Recent publications: Ibrus, Indrek; Rohn, Ulrike; Nanì, Alessandro (2018). Searching for public value in innovation coordination: How Eurovision Song Contest served to innovate the public service media model in Estonia. International Journal of Cultural Studies.

Rohn, Ulrike; Ibrus, Indrek (2018). A Management Approach to Transmedia Enterprises. In: Freeman, Matthew; Gambarato, Renira (Ed.). The Routledge Companion to Transmedia Studies. London: Routledge.

Gillian Doyle

Gillian Doyle is Professor of Media Economics and Director of the Centre for Cultural Policy Research (CCPR) at the University of Glasgow where she directs Glasgow’s MSc in Media Management.   Her research on media economics and policy and on the impact of digitisation has been translated and published in several languages.   Gillian is Principal Investigator (PI) on ‘Television Production in Transition: Independence, Scale and Sustainability’, a major research project examining recent transformations in ownership structures in the television production sector funded by the UK Economic & Social Research Council (2017-2020).  She was PI on a recently completed ESRC –funded project on ‘Multi-platform Media and the Digital Challenge’ which investigated economic and policy aspects of digital media convergence and on a major AHRC-funded project entitled ‘The UK Film Council: A Case Study of Film Policy in Transition’.  She was also Lead Investigator on ‘Converging Technologies and Business Models’, a project that forms part of the work programme of CREATe, the RCUK hub for research on Copyright and New Business Models for the Creative Economy.  Gillian has carried out and supervised studies on media economics and media policy for the Council of Europe, the European Commission and the OECD. Gillian is former President of the Association for Cultural Economics International (ACEI).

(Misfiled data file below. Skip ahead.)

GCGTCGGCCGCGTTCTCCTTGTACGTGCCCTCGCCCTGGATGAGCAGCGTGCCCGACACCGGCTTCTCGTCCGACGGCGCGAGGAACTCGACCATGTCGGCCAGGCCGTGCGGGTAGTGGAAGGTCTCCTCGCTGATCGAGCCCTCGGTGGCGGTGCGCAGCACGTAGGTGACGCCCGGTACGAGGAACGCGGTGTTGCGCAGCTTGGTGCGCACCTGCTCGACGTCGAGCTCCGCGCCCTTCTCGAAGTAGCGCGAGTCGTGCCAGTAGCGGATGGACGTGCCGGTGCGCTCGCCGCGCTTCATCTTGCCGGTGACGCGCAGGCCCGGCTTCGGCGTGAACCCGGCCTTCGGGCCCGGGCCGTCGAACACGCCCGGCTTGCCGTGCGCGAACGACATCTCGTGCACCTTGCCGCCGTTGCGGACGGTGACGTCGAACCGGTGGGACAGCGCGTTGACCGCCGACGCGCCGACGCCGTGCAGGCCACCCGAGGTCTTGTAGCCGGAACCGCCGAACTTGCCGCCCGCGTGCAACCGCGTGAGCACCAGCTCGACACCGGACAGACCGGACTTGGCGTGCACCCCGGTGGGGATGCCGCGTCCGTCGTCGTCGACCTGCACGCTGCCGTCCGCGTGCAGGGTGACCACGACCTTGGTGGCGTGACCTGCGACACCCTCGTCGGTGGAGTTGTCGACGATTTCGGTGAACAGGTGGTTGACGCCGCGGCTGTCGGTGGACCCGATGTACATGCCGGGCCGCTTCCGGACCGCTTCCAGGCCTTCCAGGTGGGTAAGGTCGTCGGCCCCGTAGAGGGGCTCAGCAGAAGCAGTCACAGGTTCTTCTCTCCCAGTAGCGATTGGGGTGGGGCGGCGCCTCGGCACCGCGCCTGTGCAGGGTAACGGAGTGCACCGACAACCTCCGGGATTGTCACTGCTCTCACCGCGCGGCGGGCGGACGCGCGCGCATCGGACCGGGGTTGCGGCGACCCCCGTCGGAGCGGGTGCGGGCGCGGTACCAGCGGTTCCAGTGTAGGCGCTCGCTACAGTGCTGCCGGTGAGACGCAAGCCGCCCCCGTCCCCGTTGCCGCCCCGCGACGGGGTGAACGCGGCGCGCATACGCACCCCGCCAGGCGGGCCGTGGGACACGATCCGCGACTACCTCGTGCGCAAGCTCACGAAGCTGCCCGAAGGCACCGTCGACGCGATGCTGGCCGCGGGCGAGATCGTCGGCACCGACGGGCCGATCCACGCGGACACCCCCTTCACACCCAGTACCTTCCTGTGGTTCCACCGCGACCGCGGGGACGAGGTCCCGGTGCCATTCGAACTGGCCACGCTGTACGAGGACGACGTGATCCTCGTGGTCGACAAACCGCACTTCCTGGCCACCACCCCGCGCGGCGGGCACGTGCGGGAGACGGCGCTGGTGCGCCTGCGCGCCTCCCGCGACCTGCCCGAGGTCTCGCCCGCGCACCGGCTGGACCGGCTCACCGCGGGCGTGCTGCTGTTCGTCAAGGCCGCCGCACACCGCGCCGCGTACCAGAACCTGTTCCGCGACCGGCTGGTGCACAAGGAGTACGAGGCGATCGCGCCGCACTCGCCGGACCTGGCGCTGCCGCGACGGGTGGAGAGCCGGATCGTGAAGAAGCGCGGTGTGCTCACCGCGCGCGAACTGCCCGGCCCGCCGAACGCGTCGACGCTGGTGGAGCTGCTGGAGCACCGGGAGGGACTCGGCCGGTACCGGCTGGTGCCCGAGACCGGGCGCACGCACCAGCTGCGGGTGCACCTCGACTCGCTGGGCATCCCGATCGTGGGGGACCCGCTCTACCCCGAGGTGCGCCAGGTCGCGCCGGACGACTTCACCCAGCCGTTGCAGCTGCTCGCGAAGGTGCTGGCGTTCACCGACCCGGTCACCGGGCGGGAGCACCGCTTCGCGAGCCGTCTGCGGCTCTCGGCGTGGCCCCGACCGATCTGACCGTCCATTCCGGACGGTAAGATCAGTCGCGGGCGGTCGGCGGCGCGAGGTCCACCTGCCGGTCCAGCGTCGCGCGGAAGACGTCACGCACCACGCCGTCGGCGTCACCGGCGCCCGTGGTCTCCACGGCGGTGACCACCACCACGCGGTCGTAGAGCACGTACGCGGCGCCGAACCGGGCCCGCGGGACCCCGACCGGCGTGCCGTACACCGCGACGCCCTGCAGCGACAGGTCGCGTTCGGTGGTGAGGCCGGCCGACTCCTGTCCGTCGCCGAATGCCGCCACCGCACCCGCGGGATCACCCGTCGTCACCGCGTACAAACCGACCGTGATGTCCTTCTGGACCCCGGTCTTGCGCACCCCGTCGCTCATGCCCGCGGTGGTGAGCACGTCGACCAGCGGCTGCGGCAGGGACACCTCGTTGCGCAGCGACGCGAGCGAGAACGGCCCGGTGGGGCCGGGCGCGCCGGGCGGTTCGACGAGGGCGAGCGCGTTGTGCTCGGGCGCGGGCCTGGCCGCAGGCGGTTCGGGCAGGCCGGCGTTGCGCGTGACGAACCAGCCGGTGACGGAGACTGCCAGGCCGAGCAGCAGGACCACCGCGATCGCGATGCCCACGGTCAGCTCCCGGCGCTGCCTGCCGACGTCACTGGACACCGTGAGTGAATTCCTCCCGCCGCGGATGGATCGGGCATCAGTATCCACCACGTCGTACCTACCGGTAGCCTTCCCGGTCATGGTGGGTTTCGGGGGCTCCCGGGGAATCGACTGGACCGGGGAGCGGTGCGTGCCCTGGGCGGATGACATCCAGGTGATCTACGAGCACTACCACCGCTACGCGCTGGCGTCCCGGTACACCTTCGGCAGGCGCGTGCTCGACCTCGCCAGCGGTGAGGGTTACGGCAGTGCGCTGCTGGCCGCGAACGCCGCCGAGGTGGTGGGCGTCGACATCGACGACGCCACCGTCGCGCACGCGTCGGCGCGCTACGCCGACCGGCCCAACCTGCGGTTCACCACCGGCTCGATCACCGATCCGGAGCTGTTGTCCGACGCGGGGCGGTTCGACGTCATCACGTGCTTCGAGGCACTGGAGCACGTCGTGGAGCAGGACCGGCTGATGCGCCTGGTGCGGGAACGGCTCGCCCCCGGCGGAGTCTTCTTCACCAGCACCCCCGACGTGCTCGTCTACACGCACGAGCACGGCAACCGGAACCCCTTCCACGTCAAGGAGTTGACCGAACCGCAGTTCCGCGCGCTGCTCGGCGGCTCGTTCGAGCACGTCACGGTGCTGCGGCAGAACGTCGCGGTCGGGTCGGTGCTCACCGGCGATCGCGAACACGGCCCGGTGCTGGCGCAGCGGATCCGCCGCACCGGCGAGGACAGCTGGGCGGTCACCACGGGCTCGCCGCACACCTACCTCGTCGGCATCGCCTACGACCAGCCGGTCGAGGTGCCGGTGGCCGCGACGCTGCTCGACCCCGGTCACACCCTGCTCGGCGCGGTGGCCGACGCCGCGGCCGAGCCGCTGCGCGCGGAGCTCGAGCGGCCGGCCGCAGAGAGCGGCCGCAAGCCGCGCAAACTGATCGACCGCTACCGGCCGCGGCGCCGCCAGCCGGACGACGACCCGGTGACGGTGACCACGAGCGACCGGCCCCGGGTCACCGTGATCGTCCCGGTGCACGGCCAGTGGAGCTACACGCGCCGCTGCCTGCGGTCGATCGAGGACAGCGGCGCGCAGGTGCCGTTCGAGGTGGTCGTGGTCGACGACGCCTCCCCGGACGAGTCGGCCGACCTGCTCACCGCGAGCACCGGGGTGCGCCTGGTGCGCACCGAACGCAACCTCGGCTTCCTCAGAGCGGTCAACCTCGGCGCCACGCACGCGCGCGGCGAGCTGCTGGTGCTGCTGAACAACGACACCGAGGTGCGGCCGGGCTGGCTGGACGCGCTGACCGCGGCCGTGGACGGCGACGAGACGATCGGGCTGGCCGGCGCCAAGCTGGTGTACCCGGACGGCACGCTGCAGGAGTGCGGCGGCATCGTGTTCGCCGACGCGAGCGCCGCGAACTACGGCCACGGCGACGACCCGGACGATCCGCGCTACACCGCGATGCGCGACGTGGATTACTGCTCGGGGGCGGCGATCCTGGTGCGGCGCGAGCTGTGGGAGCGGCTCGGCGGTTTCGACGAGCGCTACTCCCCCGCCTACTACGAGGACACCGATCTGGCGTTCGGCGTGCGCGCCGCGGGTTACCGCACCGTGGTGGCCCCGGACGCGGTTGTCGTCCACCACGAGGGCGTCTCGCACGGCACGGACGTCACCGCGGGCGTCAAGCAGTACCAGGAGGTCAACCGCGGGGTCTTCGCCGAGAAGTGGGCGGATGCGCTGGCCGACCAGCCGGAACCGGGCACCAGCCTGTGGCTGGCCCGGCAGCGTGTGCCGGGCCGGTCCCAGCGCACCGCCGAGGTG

Simon Broek

Simon Broek has more than 10 years of experience in policy research for national (NL) and international clients, such as the European Commission, European Parliament, ETF, Eurofound, Cedefop, UNESCO and the ILO. Simon worked mainly on education policies in the European context. In this, he looked at the European transparency tools (EQF, EQAVET, ECVET etc.); innovation in education practices (OER, digital learning environments), and transnational mobility. In the field of culture, Simon evaluated the Dutch programme for creative industries, evaluated the Dutch performing arts council and was the main researcher in a study on valorization of humanities research programmes. He is currently involved in an analysis on the state of play of the implementation of the European Research Area. In addition, Simon worked for UNESCO on education issues. Furthermore, Simon publishes about his studies in peer-reviewed journals, is member of the editorial board of ETF, Thematic coordinator of the E-Platform for Adult Learning in Europe (EPALE) and assessed project proposals as Erasmus+ expert. He has a background in Philosophy.